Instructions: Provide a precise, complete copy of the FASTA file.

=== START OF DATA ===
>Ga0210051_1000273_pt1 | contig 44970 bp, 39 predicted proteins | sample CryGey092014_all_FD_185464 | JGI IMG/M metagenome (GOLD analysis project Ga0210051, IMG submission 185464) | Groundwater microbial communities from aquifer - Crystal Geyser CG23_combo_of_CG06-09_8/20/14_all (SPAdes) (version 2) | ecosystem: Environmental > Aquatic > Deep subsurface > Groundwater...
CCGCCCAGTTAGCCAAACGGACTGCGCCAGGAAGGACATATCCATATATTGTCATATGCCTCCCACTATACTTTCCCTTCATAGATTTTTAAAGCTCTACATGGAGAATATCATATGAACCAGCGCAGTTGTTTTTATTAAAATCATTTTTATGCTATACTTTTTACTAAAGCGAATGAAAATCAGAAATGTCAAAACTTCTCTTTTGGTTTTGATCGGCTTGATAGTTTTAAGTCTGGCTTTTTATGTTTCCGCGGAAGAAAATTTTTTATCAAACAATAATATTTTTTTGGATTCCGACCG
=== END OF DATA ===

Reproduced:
>Ga0210051_1000273_pt1 | contig 44970 bp, 39 predicted proteins | sample CryGey092014_all_FD_185464 | JGI IMG/M metagenome (GOLD analysis project Ga0210051, IMG submission 185464) | Groundwater microbial communities from aquifer - Crystal Geyser CG23_combo_of_CG06-09_8/20/14_all (SPAdes) (version 2) | ecosystem: Environmental > Aquatic > Deep subsurface > Groundwater...
CCGCCCAGTTAGCCAAACGGACTGCGCCAGGAAGGACATATCCATATATTGTCATATGCCTCCCACTATACTTTCCCTTCATAGATTTTTAAAGCTCTACATGGAGAATATCATATGAACCAGCGCAGTTGTTTTTATTAAAATCATTTTTATGCTATACTTTTTACTAAAGCGAATGAAAATCAGAAATGTCAAAACTTCTCTTTTGGTTTTGATCGGCTTGATAGTTTTAAGTCTGGCTTTTTATGTTTCCGCGGAAGAAAATTTTTTATCAAACAATAATATTTTTTTGGATTCCGACCG